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Canadian leader presses Castro on dissidents

Promoting dialogue over confrontation, Canadian Prime Minister Jean Chretien discussed human rights with Fidel Castro on Monday, giving the Cuban president a list of four dissidents Canada would like to see freed.

Chretien, one of the most important Western visitors to Cuba in years, said he dedicated about a third of his 2{-hour meeting with Castro to human rights.

"He defended his legal system, but he took the list and said he would consider it," Chretien said at a news conference afterward. "I didn't think he was very happy."

The dissidents were arrested last summer after criticizing Communist Party policy documents. They have not been tried.

Aides insisted that Chretien, who arrived Sunday, was able to raise tough issues with Cuba because Canada has always stood against the 36-year-old U.S. embargo and could speak as a friend.

Chretien said he told Castro that to end the U.S. embargo of Cuba "there has to be change on both sides," but he did not hold out much hope.

Castro "is a very communist person," he said. "He believes in the system he has. I don't expect there will be a general election with any opposition this week."

Welcoming Chretien on Sunday, Castro lashed out at the United States, suggesting war crimes trials for what he called the "holocaust" of the U.S. embargo of his nation.

"No state should think it has the right to kill another people by hunger and sickness," Castro said, adding that those who impose the embargo "should be brought before international tribunals and tried as war criminals."

The Canadian visit is one of a series of recent foreign relations advances for Cuba. They include January's visit by Pope John Paul II and this month's vote by the U.N. Human Rights Commission to avoid condemnation of Cuba.

For Chretien, it was a chance to showcase Canada's policy of promoting change through "constructive engagement" rather than the U.S. approach of isolation and confrontation.

He said Canada's policy stood the best chance of coaxing Cuba back into joining what he called "a more dynamic, more democratic, more prosperous hemisphere."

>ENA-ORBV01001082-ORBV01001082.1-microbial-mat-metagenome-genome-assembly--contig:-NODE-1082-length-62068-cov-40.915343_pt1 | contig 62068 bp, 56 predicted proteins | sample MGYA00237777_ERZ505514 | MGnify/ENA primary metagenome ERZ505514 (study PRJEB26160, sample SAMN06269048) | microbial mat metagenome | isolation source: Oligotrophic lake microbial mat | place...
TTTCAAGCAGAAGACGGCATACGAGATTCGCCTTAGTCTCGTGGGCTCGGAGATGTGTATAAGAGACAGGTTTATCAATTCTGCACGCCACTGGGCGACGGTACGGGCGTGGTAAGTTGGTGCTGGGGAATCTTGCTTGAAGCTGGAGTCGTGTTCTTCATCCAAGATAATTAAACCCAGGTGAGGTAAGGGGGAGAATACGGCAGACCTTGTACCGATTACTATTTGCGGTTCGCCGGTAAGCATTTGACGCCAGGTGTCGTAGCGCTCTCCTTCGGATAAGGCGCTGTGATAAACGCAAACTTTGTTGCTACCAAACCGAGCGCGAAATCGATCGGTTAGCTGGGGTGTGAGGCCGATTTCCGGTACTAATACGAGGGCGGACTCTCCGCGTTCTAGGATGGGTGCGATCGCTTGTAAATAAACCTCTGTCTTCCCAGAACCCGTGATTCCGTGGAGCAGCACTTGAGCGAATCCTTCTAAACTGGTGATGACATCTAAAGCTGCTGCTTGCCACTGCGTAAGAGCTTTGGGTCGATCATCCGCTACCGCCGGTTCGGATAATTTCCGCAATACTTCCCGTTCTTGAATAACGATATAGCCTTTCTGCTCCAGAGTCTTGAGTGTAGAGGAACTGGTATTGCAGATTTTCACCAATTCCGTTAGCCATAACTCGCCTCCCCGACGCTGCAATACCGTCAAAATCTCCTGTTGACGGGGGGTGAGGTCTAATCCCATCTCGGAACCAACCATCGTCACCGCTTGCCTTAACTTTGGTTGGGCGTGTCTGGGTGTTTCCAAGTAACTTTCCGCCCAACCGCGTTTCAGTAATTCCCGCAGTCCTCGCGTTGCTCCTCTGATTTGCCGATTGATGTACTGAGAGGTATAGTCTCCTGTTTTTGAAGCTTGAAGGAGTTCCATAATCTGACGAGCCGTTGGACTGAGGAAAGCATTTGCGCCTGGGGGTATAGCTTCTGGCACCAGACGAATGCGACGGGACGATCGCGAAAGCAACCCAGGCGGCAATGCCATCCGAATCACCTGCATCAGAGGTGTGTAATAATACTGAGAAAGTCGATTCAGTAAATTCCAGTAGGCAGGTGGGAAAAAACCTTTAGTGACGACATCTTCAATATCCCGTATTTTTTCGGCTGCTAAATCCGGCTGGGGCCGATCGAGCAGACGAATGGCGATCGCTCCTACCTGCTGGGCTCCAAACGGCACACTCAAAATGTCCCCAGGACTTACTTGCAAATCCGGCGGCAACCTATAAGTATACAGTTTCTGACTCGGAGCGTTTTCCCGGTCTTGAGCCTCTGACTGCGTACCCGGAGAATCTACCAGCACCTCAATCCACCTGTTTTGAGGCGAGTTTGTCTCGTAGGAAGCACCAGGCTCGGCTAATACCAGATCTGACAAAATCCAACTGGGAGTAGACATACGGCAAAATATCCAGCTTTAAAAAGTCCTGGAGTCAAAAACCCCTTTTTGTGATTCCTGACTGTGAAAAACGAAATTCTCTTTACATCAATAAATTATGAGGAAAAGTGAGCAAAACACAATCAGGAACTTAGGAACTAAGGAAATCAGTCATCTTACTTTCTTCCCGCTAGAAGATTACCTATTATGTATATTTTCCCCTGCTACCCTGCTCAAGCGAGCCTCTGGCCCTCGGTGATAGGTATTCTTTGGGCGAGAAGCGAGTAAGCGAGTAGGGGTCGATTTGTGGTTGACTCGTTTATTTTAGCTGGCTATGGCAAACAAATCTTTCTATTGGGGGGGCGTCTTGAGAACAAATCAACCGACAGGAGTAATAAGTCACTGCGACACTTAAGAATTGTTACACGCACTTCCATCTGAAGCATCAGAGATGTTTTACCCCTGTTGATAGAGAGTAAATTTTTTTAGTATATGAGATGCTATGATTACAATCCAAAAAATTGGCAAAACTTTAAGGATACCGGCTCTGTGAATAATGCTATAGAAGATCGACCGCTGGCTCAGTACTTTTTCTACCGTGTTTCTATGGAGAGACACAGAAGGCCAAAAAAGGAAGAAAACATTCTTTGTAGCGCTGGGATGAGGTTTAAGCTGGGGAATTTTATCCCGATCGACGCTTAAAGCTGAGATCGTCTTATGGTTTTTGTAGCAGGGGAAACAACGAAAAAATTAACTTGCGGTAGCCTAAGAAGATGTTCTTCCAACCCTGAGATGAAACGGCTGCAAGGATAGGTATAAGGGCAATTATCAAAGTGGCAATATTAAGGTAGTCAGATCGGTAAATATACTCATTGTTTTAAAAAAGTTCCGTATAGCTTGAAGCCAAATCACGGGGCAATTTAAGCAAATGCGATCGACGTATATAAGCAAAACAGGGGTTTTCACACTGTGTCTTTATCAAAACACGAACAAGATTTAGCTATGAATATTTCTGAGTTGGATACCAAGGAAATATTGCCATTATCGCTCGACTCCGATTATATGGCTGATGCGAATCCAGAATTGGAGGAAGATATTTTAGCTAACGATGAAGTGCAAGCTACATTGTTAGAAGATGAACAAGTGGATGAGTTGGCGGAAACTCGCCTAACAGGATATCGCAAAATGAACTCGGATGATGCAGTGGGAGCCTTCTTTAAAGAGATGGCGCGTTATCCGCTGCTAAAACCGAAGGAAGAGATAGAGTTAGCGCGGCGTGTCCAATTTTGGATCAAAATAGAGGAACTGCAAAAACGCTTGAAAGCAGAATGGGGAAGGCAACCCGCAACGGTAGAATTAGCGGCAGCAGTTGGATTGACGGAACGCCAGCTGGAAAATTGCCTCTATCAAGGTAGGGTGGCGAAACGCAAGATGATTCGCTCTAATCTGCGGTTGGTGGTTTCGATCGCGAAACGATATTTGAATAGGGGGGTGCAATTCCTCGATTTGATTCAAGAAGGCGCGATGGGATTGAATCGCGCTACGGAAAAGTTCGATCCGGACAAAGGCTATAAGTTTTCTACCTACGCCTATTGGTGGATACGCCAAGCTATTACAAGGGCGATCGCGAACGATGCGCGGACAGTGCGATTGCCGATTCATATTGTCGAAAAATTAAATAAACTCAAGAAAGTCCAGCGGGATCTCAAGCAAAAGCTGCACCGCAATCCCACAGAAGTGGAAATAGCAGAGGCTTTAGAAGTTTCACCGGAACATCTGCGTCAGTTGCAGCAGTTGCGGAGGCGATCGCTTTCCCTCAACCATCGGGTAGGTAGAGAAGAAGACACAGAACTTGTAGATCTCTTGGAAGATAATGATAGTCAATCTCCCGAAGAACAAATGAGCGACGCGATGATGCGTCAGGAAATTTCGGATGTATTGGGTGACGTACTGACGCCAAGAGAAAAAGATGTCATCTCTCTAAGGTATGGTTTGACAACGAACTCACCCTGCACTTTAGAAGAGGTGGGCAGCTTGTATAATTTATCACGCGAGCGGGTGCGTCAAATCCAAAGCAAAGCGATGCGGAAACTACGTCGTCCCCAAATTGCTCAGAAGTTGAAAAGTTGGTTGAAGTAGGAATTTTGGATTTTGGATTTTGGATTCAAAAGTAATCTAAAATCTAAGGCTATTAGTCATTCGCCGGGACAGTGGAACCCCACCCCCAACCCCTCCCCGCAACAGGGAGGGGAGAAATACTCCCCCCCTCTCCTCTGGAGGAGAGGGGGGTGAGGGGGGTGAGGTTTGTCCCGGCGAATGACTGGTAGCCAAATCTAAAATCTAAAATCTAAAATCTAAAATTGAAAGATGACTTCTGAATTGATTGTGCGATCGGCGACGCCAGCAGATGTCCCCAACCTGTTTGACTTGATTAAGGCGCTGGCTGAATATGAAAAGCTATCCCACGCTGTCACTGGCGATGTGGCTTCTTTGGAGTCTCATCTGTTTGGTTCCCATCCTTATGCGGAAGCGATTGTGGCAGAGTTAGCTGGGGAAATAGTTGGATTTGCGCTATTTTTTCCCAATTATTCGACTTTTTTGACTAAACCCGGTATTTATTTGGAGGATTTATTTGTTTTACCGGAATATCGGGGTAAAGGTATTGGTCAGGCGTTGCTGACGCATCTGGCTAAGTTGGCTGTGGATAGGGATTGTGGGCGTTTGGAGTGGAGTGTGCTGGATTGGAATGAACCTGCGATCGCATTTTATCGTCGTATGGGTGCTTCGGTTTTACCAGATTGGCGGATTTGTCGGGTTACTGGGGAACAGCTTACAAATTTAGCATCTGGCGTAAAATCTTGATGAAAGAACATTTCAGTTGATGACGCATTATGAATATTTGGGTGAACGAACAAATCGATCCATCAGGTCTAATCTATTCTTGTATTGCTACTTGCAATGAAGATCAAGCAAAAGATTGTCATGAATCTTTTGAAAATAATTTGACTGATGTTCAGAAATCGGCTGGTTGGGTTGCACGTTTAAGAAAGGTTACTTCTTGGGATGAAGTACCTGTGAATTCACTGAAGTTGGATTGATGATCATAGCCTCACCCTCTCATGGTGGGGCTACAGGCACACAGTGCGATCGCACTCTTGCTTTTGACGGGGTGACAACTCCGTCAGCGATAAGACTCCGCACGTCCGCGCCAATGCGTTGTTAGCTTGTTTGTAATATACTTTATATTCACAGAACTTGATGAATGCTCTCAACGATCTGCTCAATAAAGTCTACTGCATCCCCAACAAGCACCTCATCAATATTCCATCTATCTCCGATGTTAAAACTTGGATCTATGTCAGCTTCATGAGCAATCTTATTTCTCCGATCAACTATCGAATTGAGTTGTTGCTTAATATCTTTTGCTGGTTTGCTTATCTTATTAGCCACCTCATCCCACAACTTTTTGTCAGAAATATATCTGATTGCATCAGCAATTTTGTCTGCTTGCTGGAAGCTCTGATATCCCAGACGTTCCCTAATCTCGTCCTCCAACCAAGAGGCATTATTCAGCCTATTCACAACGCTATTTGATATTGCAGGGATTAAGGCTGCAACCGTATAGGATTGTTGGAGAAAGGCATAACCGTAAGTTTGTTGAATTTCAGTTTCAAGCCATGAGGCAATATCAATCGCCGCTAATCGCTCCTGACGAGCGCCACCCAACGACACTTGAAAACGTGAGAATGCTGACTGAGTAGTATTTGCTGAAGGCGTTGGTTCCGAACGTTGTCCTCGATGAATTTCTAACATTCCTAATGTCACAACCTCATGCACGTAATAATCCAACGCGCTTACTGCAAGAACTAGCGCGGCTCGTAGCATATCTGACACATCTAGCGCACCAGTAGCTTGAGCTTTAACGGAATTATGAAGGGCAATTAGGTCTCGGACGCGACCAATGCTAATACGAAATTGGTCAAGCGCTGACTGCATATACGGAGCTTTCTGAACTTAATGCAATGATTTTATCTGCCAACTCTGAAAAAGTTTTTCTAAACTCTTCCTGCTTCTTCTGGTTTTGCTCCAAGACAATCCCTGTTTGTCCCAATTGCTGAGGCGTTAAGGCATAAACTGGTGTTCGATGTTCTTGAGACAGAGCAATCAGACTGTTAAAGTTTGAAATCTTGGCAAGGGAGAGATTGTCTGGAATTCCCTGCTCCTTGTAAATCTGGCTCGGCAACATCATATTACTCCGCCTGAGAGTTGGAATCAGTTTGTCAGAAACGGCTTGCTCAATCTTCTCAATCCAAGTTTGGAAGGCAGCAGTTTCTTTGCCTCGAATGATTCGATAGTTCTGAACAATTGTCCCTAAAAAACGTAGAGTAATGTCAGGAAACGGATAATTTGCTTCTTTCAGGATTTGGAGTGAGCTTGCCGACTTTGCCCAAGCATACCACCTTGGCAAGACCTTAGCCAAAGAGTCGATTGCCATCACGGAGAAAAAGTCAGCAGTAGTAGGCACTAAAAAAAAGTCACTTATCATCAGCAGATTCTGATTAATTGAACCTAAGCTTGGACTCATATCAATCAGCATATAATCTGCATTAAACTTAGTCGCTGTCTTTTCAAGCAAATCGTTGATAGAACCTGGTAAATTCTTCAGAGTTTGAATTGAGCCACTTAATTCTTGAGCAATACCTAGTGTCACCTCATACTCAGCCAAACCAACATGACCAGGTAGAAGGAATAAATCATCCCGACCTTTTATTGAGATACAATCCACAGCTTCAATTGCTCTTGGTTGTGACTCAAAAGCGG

Chretien shrugged off U.S. unhappiness with the visit, saying he had spoken with President Clinton before coming to Cuba. "The only comment he made to me was, "I hope you raise human rights,'

" Chretien said.

The four jailed dissidents Chretien mentioned were Marta Roque, an economist and head of the Independent Economic Institute; Vladimiro Roca, president of the dissident Social Democratic Party; Felix Bonne, head of a human rights group called Civic Current and an economics professor at the University of Havana; and Rene Gomez, who heads the Independent Lawyers Association.

Chretien himself did not plan to meet with dissidents, instead sending two senior aides to talk with several leading dissidents.

Earlier, Chretien and Castro witnessed the signing of agreements on health, film and sports cooperation. Chretien also announced an agreement in principle for Cuba to pay compensation for the assets of insurance companies expropriated after the 1959 revolution, helping pave the way for protections of Canadian investment.

Canada is crucial to the Cuban economy, providing nearly a sixth of Cuba's 1.2-million tourists and much of the foreign investment in mining and petroleum.

Despite a lack of fanfare for Chretien's trip, many Cubans were happy to have the Canadian leader in their country.

"The visit is very good, and what he said about Cuba is very good, that our country should open up and that the world should open up to us, as the pope said. That is what we all want," said Junior Rojas, an 18-year-old student.

In Washington, State Department spokesman James Foley said Canada's policy is not going to work while Castro's communist government is in office.

"I think we've made clear all along that we are skeptical that government-to-government engagement with Cuba can yield beneficial results on the human rights front" until Cuba undergoes democratic change, Foley said.